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The Manor House and Attached Brewhouse

A Grade I Listed Building in Sulgrave, Northamptonshire

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Coordinates

Latitude: 52.1058 / 52°6'20"N

Longitude: -1.1826 / 1°10'57"W

OS Eastings: 456079

OS Northings: 245589

OS Grid: SP560455

Mapcode National: GBR 8TS.V4T

Mapcode Global: VHCW4.GB5J

Entry Name: The Manor House and Attached Brewhouse

Listing Date: 4 February 1969

Grade: I

Source: Historic England

Source ID: 1371865

English Heritage Legacy ID: 234213

Location: Sulgrave, South Northamptonshire, Northamptonshire, OX17

County: Northamptonshire

District: South Northamptonshire

Civil Parish: Sulgrave

Built-Up Area: Sulgrave

Traditional County: Northamptonshire

Lieutenancy Area (Ceremonial County): Northamptonshire

Church of England Parish: Sulgrave St James the Less

Church of England Diocese: Peterborough

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Sulgrave

Listing Text

SULGRAVE MANOR ROAD
SP54NE (South side)
4/184 The Manor House and attached
04/02/69 Brewhouse

GV I

Manor house. Built c.1540-60 by Lawrence Washington, who acquired the Manor in
1539. c.1673 it passed to the Rev. Moses Hodges, whose son John made alterations
to the house c.1700 and added the north-east wing. By the late C18 the house had
become a farm and part was demolished. Of the centre, only the right half with
the porch is original. The left half was rebuilt by Sir Reginald Blomfield who
restored the house in 1920-30. Coursed limestone rubble, rendered porch, stone
slate roof, brick and stone stacks. L-plan, through passage. 2 storeys and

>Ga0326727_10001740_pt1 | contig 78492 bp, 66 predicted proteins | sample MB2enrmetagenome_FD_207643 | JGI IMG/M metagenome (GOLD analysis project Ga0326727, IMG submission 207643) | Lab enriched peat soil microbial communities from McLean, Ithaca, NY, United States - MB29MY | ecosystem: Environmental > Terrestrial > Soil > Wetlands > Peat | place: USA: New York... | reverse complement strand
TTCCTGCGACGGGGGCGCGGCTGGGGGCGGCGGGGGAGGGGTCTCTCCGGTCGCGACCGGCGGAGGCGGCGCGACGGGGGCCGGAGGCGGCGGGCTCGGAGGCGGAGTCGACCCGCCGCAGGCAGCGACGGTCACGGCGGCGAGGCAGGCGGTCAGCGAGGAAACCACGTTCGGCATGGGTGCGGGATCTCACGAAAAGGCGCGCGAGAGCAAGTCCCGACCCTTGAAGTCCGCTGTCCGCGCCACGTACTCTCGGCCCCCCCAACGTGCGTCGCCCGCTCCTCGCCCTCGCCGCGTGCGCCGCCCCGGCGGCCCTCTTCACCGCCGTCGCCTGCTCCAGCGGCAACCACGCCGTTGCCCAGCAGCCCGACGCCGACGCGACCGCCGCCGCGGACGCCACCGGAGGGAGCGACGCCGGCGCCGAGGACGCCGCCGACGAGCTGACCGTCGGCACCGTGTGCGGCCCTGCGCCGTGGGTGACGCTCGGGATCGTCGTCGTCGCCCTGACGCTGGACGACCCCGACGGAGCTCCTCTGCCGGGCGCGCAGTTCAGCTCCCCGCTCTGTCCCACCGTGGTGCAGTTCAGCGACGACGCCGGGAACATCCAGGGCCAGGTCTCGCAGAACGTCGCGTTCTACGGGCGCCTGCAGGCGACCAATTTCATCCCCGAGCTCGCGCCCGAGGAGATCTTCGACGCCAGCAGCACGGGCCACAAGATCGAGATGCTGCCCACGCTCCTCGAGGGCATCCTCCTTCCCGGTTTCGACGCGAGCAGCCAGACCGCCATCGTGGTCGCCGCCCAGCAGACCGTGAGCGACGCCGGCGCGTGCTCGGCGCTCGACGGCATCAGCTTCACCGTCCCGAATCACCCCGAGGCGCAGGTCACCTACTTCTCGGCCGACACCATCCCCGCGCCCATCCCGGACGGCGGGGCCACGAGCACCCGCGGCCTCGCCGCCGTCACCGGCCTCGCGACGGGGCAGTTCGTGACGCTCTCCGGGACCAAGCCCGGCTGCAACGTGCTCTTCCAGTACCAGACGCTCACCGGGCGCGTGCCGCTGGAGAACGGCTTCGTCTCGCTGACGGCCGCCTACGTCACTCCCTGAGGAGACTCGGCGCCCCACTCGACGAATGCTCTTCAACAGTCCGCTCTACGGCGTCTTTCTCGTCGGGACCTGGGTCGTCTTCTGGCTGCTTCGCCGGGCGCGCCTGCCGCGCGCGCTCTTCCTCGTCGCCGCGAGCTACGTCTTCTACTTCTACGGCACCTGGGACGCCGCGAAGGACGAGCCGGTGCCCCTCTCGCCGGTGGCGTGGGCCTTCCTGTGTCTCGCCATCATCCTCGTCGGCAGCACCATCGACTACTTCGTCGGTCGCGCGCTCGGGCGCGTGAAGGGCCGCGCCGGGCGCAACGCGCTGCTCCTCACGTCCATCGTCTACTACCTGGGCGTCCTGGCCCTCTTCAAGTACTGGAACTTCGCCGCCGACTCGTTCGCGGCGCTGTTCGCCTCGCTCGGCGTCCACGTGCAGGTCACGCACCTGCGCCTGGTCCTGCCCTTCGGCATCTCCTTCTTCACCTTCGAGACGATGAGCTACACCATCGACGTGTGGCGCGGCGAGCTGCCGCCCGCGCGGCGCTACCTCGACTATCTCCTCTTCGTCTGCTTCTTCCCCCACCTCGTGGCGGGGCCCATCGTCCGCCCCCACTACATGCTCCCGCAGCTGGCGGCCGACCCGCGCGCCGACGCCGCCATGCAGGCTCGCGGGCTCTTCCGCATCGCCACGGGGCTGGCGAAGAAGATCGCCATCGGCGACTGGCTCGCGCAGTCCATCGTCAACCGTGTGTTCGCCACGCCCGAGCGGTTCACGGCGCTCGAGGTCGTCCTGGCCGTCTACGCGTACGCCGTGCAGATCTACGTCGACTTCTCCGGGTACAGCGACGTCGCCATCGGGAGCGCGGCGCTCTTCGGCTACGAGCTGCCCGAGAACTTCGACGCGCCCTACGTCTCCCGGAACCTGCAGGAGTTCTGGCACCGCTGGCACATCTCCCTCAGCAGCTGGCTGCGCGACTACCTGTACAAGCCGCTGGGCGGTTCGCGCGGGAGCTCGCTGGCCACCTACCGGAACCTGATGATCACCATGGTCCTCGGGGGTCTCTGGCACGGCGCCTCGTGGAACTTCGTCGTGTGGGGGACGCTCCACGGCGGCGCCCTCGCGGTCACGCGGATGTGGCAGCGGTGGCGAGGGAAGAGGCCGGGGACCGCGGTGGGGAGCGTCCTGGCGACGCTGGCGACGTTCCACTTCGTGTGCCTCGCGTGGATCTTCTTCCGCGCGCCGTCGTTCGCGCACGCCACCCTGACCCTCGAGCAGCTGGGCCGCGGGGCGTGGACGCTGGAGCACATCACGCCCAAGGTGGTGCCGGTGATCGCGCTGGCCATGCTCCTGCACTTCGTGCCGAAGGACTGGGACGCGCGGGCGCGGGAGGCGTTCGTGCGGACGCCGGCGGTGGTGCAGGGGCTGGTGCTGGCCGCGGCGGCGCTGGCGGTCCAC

attic, 3 bays. Gabled 2-storey porch in centre has entrance with 4-centred arch
under square hood with Washington arms in the spandrels. Washington coat of arms
in plaster above, 3-light window with wood lintel and old iron casement on first
floor. Plaster coat of arms of Queen Elizabeth I in the gable and a traingular
device in plaster, said to be the wool stapler's symbol, at the apex. Inner
doorway has 4-centred wood arch and C20 panelled door. 4-light wood mullioned
and transomed windows with wood lintels on the ground floor. 4-light wood
mullioned windows with wood lintels on the first floor. Coped left gable end
with kneelers. Former brewhouse, now offices, attached to house by short stone
wall to north. Probably c.1700, remodelled C20 by Sir Reginald Blomfield.
Coursed limestone rubble, stone slate roof, one storey and loft. 4 bays. 2
doorways with wood lintels in plank doors to left, two C20 windows with wood
mullion to right. Interior: Side walls of porch have large C16 plaster figures
of a lion and dragon. Great Hall has screen designed by Blomfield and original
open Fireplace with moulded timber 4-centred arch and stone jambs. Ceiling with
moulded cross beams forming 24 square panels. The windows contain reproductions
of stained glass arms of the Washington family. The originals are in Fawsley
Church and Weston Hall. Oak Parlour on the ground floor has early C18 fireplace
with moulded stone surround and panelled walls and overmantel of the same date.
In the kitchen is a large open fireplace with ovens. Late C17 staircase with
twisted balusters. The Great Chamber, on the first floor, has a fireplace
similar to that in the hall and an open timber roof of 2-bays with central
cambered collar beam and central moulded pendant, and arched braces carved on
moulded wood corbel. Interior of former brew- house not inspected. Lawrence
Washington was a wool merchant and became mayor of Northampton in 1532. In 1610
Sulgrave Manor was purchased by his grandson, Lawrence Makepeace. It was sold in
1659 and had no further connection with the Washington family. In 1914 it was
purchased as a memorial to George Washington.
(H. Clifford Smith, Sulgrave Manor and the Washingtons, London 1933).


Listing NGR: SP5607945589

This text is from the original listing, and may not necessarily reflect the current setting of the building.

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